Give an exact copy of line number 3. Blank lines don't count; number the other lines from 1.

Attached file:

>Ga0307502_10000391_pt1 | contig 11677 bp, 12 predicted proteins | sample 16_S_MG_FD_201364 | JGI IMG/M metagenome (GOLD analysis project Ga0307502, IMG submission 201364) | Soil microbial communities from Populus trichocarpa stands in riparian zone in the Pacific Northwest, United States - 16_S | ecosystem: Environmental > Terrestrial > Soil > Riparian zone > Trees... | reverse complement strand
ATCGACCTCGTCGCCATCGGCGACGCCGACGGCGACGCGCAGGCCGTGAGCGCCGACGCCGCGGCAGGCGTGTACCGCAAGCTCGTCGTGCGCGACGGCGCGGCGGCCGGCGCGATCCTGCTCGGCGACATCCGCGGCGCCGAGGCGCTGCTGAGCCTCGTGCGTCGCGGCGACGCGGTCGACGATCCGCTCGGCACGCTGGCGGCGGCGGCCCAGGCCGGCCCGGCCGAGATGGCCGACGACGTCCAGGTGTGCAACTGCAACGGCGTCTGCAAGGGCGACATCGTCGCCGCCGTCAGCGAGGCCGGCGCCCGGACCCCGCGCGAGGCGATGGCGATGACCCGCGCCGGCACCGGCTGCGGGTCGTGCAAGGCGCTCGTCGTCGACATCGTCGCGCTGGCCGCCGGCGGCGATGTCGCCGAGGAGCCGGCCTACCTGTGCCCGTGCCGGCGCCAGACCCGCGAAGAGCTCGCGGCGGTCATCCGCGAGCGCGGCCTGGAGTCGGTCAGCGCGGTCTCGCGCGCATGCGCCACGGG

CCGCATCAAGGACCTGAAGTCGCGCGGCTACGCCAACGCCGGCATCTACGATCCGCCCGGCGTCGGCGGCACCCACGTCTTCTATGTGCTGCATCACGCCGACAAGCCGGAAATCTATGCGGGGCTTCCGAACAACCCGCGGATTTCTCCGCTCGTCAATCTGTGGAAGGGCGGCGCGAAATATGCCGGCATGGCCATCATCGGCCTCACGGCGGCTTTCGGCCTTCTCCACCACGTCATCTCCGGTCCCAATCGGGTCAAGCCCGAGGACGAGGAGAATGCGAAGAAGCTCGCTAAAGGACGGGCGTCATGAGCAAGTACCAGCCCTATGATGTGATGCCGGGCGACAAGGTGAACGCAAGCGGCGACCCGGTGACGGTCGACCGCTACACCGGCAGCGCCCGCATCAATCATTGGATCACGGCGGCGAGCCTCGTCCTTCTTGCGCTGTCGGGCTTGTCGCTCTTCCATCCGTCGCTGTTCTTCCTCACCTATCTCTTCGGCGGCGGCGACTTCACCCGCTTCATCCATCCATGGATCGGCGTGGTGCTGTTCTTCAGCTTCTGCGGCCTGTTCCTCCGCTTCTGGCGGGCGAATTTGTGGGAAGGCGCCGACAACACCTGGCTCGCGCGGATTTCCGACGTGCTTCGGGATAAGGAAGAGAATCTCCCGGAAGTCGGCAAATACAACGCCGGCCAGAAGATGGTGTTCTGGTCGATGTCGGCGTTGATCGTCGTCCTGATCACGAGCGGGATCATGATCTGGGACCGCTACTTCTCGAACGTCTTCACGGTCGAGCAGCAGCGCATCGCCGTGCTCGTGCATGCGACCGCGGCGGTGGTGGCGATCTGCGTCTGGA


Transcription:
CCGCATCAAGGACCTGAAGTCGCGCGGCTACGCCAACGCCGGCATCTACGATCCGCCCGGCGTCGGCGGCACCCACGTCTTCTATGTGCTGCATCACGCCGACAAGCCGGAAATCTATGCGGGGCTTCCGAACAACCCGCGGATTTCTCCGCTCGTCAATCTGTGGAAGGGCGGCGCGAAATATGCCGGCATGGCCATCATCGGCCTCACGGCGGCTTTCGGCCTTCTCCACCACGTCATCTCCGGTCCCAATCGGGTCAAGCCCGAGGACGAGGAGAATGCGAAGAAGCTCGCTAAAGGACGGGCGTCATGAGCAAGTACCAGCCCTATGATGTGATGCCGGGCGACAAGGTGAACGCAAGCGGCGACCCGGTGACGGTCGACCGCTACACCGGCAGCGCCCGCATCAATCATTGGATCACGGCGGCGAGCCTCGTCCTTCTTGCGCTGTCGGGCTTGTCGCTCTTCCATCCGTCGCTGTTCTTCCTCACCTATCTCTTCGGCGGCGGCGACTTCACCCGCTTCATCCATCCATGGATCGGCGTGGTGCTGTTCTTCAGCTTCTGCGGCCTGTTCCTCCGCTTCTGGCGGGCGAATTTGTGGGAAGGCGCCGACAACACCTGGCTCGCGCGGATTTCCGACGTGCTTCGGGATAAGGAAGAGAATCTCCCGGAAGTCGGCAAATACAACGCCGGCCAGAAGATGGTGTTCTGGTCGATGTCGGCGTTGATCGTCGTCCTGATCACGAGCGGGATCATGATCTGGGACCGCTACTTCTCGAACGTCTTCACGGTCGAGCAGCAGCGCATCGCCGTGCTCGTGCATGCGACCGCGGCGGTGGTGGCGATCTGCGTCTGGA